I repeated that to myself so many times that it became a fact… that is where I’m going. If I make it or not, this is where I’m going. So, when it was time to move to China, it just made sense to do that in order to get where I needed to go. It was not a one day “Ok this is where I need to be.” If you want to run fast and you have the opportunity to train with the best sports and not worry about the training costs, it’s a no-brainer you just do it and there’s no thought given to that. It’s an obvious choice.

How would you define your parent’s role in your development as an athlete?

At a young age, the parents are the coach, sponsor, manager, sport therapist, they’re everything! They’re the ones driving you to all these practices every night and driving you to Montreal when you’re in Ottawa every other weekend, and they’re the ones paying for all the tournaments, the equipment and the training and everything. So the support from the parents is absolutely necessary. My parents were amazingly supportive.

They were always going the extra mile and we were not a rich family but they were smart with their finances so that I could have the opportunity to train and travel. When I hit sixteen, the deal was: “you work when you can, and if you put all your money towards fencing we’re willing to pay the difference.”

So, I was working the summer, around 60 hours a week at a job, minimum salary. It was the worst and best job at the same time. I was making sandwiches in a factory. So you stand up for three hours, you put ham on moving bread in front of you for three hours. You get a fifteen-minute break. Then you change position to putting a side of mustard or opening the bread packs or putting one of the little moving carpets in front of you. So, I did that for around 60 hours a week for two summers and I put 90% of the income in a savings account, which was basically my parent’s account, and they were keeping a tab. As soon as the time came during the season that I did not have funds to pay for everything, they paid the rest. So they saw that I was working my butt off to get some money and 90% was going towards fencing.

maxime brinck-croteau

So they understood the commitment I had to fence, and then eventually as I grew older and I was making a bit more money or having funds and sponsors, they kind of stepped back with the financial support.  But the moral support was always there! I was very lucky. It was the best job of my life because it gave me the acknowledgement of “this is a crappy job”. I thought that I don’t want to be making sandwiches at minimum wage for the rest of my life, with the goals that I have in life I couldn’t just stay there and do that full time. So it gave me the motivation I needed to complete my university degree and it was an eye-opening experience. Every single job I had afterwards, they were all amazing jobs because I started basically at rock bottom.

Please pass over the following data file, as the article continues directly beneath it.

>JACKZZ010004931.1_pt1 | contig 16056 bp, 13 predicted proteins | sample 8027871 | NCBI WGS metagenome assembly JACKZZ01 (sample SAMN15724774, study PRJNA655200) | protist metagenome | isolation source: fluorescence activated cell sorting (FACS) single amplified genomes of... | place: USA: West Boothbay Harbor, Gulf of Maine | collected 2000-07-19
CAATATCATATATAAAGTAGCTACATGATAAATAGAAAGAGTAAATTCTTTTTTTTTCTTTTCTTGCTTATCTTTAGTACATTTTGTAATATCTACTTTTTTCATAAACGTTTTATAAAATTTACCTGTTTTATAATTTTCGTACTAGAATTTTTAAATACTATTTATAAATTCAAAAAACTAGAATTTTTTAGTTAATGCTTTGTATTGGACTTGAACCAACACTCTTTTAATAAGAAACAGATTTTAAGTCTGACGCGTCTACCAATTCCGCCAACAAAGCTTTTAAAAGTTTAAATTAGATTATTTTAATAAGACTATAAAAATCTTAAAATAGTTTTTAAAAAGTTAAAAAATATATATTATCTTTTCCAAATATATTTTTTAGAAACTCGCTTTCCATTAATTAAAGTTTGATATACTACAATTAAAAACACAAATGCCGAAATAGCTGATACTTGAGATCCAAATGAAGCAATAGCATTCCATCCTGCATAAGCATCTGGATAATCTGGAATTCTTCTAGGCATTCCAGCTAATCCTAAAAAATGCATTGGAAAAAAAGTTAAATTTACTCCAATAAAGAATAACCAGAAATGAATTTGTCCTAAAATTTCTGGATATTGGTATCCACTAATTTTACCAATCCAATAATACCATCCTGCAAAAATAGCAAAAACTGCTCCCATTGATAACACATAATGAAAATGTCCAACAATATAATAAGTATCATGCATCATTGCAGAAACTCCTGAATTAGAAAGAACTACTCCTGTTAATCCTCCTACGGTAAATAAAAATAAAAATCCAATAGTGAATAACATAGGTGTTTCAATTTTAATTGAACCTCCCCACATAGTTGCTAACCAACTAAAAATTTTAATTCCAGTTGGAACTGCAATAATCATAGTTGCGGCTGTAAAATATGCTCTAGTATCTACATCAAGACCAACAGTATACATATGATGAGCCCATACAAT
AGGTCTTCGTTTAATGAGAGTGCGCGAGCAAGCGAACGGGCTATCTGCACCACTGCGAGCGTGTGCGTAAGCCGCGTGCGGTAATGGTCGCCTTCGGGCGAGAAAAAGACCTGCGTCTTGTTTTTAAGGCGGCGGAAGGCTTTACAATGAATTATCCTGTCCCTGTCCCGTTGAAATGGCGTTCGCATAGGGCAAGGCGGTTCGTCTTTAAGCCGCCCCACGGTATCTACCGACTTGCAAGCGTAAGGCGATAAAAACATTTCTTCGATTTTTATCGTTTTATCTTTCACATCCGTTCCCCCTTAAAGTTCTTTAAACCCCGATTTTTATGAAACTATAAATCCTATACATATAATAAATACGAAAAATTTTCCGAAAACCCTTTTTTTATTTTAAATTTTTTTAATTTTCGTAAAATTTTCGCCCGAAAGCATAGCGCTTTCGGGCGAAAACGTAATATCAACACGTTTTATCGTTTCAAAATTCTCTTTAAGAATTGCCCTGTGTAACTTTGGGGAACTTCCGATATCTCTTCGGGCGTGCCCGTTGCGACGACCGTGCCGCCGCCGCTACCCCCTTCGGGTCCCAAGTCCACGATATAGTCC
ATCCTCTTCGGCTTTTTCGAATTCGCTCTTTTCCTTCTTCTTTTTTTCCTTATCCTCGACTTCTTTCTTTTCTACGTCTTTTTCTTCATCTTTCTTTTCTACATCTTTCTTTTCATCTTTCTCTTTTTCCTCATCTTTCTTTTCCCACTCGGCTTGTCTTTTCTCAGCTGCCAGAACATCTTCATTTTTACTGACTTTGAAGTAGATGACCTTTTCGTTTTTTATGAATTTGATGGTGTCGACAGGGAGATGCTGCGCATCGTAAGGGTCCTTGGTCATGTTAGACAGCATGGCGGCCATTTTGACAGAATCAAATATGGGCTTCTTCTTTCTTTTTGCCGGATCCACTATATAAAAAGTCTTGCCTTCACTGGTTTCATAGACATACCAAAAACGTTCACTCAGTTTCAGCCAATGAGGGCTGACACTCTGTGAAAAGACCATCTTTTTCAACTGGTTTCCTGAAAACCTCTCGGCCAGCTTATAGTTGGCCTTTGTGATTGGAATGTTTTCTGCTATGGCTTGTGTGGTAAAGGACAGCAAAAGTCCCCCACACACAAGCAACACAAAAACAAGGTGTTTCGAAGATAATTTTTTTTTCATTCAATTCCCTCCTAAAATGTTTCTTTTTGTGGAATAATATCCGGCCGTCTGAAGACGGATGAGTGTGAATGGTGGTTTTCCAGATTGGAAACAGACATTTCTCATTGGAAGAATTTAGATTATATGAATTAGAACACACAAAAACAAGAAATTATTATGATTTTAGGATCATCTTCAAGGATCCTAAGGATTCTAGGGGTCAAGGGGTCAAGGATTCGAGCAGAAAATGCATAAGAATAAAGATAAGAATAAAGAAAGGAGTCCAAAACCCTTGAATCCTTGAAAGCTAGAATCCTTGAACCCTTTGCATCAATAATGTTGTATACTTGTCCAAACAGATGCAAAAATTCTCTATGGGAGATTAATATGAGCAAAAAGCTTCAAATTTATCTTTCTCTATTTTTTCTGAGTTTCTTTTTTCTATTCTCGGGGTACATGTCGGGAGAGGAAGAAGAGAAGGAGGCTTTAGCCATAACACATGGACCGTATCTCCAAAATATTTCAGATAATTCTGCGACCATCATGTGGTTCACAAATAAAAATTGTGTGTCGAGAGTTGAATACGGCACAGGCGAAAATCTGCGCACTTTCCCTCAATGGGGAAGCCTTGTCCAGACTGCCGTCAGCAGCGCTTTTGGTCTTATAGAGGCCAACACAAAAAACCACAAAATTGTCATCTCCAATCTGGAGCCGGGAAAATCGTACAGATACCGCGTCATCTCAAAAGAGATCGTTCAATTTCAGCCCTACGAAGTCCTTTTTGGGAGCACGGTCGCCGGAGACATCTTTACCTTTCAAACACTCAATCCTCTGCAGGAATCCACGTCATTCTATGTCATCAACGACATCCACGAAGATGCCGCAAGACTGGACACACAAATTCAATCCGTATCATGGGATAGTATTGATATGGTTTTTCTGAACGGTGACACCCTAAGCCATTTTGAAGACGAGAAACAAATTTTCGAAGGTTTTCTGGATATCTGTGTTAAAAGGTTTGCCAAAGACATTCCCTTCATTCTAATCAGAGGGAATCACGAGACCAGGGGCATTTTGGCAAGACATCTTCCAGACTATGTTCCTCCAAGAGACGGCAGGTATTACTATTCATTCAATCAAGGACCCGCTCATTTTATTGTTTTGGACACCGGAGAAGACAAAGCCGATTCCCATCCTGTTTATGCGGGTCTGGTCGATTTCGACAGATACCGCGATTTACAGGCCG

The work conditions were terrible, I was working in a fridge all day long, I had to bike 20 to 30 minutes to get there every day. The money was not very interesting, it was amazing for a kid but for a 35-year-old with two kids, it’s rough. So every job I had afterwards, I was very grateful for all the conditions, because I know where I came from and I know where I started. Right now I have a job that allows me to work from home and from France if I have a tournament or Argentina when I get a training camp or such things, so knowing the job conditions that I had in the past makes this job amazing. It’s in fencing and I can work wherever I want!

Maxime Brinck-Croteau | Technical Director

Who or what has had the biggest impact on your career choice?

It was a fact in my head when I was 10, 12 years old that I am going to go to the Olympics. So at the point when I was working for a good company in the region in software engineering, that was a good career. But with that fact in mind, that goal, it didn’t really make sense to work 40 hours a week and then try to train on lunch breaks or at night, and then missing income when I go for training for two weeks. So when I had the opportunity in China it was the obvious choice.

The thing that really made the whole difference in my analysis of which opportunity is worth doing and which direction I’m trying to go was basically the fact that at a very young age I was made passionate about fencing. After this there was not an equation of I need this and I need that, it was like I’m going this direction and in order to go in this direction, I need to take one step forward. And then what’s next? One step forward. And every opportunity that I had that I said yes to was in my mind one step closer to the objective.